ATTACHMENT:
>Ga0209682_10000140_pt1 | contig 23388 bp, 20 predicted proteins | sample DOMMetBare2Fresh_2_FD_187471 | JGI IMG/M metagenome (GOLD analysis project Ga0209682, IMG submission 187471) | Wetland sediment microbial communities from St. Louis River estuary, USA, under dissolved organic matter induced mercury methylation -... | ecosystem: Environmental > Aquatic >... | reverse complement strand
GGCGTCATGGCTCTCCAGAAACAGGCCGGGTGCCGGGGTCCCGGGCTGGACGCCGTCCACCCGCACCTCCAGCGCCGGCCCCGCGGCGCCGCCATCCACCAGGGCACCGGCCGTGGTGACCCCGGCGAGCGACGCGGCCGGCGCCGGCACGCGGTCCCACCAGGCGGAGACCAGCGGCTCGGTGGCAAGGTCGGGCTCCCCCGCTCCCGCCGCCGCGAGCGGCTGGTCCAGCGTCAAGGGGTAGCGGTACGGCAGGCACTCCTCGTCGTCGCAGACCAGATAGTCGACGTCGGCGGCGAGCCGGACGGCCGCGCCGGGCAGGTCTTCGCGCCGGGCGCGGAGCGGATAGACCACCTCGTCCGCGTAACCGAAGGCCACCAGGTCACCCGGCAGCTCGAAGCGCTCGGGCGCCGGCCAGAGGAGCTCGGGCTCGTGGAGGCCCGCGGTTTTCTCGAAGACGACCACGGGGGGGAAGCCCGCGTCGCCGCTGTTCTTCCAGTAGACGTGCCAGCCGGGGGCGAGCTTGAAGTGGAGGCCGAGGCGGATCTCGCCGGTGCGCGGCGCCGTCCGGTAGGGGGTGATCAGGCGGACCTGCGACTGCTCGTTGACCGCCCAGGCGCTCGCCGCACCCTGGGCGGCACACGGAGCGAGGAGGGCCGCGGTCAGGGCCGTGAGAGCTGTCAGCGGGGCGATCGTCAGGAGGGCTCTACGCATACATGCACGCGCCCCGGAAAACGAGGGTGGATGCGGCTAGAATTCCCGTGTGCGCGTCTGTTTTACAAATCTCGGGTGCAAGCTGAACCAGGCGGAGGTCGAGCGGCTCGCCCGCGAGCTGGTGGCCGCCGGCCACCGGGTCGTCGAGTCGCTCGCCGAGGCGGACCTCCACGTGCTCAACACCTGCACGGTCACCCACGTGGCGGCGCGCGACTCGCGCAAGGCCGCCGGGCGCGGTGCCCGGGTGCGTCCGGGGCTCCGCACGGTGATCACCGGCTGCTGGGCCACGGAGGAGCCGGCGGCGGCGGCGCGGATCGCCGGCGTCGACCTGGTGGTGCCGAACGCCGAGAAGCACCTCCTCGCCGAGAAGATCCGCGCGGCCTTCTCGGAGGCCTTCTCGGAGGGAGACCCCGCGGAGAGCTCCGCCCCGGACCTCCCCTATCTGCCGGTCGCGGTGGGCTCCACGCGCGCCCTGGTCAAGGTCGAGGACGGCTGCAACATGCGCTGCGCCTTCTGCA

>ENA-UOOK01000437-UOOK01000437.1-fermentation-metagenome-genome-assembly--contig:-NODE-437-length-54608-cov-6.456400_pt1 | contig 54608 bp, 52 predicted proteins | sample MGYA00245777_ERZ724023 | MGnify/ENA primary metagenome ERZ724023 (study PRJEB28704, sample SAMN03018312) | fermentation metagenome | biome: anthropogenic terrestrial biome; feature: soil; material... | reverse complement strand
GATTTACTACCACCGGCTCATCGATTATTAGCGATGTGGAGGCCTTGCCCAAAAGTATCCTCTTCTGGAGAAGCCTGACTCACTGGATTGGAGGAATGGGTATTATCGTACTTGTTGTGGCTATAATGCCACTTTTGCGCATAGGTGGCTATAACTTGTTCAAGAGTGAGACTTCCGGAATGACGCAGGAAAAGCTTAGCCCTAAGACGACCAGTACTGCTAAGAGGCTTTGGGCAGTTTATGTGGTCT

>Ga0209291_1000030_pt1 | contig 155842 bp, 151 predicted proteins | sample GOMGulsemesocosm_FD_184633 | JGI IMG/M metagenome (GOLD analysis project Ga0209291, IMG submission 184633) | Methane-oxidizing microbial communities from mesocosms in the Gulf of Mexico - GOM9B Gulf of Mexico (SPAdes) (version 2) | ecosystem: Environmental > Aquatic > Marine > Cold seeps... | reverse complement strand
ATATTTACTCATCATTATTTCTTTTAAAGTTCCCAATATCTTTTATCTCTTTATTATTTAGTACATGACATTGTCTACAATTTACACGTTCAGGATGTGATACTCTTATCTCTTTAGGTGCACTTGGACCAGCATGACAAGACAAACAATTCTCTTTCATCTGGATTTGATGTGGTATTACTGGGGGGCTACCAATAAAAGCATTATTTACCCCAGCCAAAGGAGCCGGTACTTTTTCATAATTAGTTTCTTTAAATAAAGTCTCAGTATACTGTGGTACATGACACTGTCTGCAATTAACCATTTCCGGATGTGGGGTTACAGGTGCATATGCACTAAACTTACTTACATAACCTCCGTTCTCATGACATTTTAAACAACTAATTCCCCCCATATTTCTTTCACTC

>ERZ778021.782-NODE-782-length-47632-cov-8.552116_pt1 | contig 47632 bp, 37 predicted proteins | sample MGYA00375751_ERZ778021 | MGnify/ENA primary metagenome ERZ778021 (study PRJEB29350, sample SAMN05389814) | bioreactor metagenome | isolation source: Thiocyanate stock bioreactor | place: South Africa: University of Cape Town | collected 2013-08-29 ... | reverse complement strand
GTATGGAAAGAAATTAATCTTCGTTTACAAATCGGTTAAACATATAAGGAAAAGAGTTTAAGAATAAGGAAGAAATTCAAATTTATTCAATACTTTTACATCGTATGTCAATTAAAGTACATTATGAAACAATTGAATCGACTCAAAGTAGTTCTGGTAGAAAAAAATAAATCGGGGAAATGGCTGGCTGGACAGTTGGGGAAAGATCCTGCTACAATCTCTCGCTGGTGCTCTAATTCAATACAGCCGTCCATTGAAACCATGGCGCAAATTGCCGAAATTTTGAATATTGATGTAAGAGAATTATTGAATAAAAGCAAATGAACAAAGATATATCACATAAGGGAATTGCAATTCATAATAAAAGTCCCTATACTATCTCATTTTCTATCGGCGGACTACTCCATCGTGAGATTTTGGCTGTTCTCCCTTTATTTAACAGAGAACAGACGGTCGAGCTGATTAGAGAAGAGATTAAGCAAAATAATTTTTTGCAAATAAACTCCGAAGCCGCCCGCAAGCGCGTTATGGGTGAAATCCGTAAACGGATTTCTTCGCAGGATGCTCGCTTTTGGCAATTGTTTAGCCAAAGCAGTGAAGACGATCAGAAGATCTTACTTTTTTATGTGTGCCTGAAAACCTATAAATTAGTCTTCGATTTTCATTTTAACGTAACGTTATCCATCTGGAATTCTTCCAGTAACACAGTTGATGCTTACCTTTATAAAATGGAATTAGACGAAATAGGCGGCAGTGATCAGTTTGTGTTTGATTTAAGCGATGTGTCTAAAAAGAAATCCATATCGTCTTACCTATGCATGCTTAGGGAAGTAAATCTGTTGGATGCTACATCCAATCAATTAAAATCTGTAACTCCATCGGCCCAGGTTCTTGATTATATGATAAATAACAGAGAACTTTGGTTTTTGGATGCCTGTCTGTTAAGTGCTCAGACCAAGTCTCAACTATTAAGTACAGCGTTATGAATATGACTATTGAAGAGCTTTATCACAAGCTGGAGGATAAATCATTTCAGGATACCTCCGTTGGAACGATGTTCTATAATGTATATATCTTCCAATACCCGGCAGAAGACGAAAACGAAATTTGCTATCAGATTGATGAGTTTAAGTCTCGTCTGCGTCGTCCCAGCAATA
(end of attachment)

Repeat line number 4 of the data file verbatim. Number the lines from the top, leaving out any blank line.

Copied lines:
GATTTACTACCACCGGCTCATCGATTATTAGCGATGTGGAGGCCTTGCCCAAAAGTATCCTCTTCTGGAGAAGCCTGACTCACTGGATTGGAGGAATGGGTATTATCGTACTTGTTGTGGCTATAATGCCACTTTTGCGCATAGGTGGCTATAACTTGTTCAAGAGTGAGACTTCCGGAATGACGCAGGAAAAGCTTAGCCCTAAGACGACCAGTACTGCTAAGAGGCTTTGGGCAGTTTATGTGGTCT